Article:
In the OS, the "hub" which shows all of your email and other accounts, is a great way to quickly scan all your correspondence. The fact that Box and Dropbox are baked right into the device, is neat.

The new interface paradigm is a mixed blessing. On the upside, the fact that you wake it up from sleep simply by swiping up is better than the competition's solution of a button-press. On the downside, once you have made that swipe, you have to keep swiping to get to where you want to go. BlackBerry is up to something here, but in the end I don't think that the total solution is necessarily ahead of the competition.

If the BlackBerry Q10 isn't the right choice, what do I propose to people who want to type on a keyboard? I have two main branches:

1. As the title of this article states, you can return to the old BlackBerry. Perhaps your previous old BlackBerry was even older, and you need to keep the apps on a BlackBerry 7.1 device to the absolute minimum -- email, address book, perhaps calendar and WhatsApp.

This scenario basically implies that you are likely to augment the previous-generation BlackBerry with an Android or Windows Phone, or perhaps an iPad. It's already been the solution for many people, and it may continue to be the best one going forward.

2. A creative solution for some people could be to replace the BlackBerry with a Chromebook! No, I have not gone crazy. Hear me out on this:

Let's say your primary phone is a Samsung Galaxy S4, which in my opinion is the first all-touchscreen smartphone with a good keyboard. You can respond to emails with a sentence or two on that one.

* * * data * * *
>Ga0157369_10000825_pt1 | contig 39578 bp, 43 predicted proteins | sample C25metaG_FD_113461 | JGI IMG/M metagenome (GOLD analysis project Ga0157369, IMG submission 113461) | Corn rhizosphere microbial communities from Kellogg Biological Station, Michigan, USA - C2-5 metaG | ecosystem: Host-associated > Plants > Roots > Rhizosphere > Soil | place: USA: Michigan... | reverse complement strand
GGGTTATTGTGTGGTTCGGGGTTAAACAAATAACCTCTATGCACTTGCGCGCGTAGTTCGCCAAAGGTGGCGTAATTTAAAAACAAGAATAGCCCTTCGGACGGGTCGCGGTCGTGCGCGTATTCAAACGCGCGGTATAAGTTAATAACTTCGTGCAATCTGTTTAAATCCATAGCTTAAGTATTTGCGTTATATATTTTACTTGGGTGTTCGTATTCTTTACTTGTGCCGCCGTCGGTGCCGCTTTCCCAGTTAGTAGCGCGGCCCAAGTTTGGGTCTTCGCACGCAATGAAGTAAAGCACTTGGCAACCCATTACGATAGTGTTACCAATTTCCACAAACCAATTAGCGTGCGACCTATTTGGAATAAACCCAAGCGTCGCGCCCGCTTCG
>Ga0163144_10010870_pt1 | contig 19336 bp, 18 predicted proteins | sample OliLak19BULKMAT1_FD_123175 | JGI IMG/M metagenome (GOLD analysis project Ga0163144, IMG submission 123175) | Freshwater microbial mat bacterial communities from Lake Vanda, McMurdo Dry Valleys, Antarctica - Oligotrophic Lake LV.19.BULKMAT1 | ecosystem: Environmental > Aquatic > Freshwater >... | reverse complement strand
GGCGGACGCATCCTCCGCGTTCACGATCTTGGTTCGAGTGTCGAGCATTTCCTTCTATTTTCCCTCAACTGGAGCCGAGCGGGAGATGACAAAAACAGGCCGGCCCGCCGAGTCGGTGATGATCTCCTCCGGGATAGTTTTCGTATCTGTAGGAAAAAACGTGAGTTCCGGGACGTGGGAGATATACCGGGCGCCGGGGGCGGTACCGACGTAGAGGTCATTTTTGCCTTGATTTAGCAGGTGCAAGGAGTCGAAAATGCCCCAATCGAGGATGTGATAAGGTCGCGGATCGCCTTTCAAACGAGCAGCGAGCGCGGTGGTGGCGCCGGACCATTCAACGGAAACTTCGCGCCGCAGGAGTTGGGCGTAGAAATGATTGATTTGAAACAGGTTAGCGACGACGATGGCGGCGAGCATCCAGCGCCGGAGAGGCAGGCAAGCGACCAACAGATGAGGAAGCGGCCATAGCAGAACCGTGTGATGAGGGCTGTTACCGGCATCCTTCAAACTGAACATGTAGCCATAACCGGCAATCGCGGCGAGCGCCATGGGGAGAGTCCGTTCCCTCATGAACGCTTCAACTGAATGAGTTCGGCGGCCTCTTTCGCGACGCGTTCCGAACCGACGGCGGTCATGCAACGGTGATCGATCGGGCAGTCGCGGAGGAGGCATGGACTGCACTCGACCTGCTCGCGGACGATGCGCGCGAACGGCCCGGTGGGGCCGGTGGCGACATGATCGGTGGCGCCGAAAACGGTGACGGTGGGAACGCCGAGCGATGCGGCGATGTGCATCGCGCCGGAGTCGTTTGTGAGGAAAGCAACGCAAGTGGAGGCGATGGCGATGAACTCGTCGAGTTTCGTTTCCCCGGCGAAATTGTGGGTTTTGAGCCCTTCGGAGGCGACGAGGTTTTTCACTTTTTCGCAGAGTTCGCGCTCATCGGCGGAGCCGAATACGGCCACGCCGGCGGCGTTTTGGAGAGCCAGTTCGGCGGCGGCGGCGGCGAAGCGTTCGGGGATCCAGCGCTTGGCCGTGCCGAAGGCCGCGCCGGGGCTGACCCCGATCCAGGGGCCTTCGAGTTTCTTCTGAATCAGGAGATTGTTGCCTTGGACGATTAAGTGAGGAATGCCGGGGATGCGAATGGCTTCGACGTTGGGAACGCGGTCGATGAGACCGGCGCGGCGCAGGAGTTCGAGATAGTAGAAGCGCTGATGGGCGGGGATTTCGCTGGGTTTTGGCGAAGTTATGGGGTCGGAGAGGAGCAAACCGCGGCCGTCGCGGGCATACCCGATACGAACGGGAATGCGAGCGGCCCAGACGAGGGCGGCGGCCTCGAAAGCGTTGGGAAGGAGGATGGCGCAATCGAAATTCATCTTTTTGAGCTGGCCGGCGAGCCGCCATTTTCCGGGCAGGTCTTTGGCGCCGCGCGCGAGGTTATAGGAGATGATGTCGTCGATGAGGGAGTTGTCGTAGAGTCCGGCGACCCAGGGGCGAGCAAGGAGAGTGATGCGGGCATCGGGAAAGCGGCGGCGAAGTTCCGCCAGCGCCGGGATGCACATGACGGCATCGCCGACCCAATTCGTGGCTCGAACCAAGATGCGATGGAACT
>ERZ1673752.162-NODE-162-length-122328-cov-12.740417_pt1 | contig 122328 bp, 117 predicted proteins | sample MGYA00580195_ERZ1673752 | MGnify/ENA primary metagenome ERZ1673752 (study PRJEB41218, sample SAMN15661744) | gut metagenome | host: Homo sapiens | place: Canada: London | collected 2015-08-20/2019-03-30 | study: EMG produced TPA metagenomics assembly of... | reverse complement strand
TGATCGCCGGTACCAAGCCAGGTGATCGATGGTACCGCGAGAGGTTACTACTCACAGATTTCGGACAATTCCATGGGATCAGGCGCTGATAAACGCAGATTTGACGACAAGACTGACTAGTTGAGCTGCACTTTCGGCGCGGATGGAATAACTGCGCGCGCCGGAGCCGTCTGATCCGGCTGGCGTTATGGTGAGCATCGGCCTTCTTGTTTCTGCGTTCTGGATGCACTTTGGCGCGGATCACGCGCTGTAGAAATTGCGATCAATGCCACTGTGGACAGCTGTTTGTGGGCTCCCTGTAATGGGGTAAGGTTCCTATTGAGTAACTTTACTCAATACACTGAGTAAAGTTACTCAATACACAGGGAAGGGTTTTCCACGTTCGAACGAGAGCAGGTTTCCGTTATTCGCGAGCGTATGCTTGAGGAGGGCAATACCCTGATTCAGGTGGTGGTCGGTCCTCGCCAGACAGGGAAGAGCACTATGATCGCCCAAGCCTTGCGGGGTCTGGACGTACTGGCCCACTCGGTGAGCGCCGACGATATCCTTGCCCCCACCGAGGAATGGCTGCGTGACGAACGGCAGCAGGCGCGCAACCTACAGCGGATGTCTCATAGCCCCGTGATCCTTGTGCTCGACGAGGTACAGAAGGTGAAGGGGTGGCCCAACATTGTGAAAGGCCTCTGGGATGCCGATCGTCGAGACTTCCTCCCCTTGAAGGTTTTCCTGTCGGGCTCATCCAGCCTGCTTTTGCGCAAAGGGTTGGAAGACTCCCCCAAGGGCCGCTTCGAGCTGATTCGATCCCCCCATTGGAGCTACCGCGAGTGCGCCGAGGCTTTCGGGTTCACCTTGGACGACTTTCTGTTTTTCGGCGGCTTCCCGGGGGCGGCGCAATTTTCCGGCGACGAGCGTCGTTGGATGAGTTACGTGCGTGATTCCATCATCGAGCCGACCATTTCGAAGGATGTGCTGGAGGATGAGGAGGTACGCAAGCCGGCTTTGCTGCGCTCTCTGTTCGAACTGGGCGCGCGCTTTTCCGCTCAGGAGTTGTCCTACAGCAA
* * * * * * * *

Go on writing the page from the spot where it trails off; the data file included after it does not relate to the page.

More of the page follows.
For longer emails, a laptop didn't use to be an option. It took a minute or more to boot up, and then you needed to connect it to WiFi. For swift action, it was a non-starter.

Now, however, Google's Chromebooks have changed this equation. You can carry a 2.4 lbs Chromebook, and you can have a Chromebook with integrated cellular data connectivity. You fire it up in 10 seconds or less, and then you're connected without any time-consuming bureaucracy.

So you now have an awesome laptop, up and running -- including connected positively everywhere -- almost instantly. In an unexpected way, it has replaced much of my BlackBerry needs. Google needs to advertise this!

It's a shame that the new BlackBerry Q10, which has so many great things going for it, misses some of the necessary basics -- at least in my testing. Why doesn't BlackBerry make an Android version of this wonderful hardware?

At the time of publication the author was long GOOG and AAPL, and short MSFT.

This article was written by an independent contributor, separate from TheStreet's regular news coverage.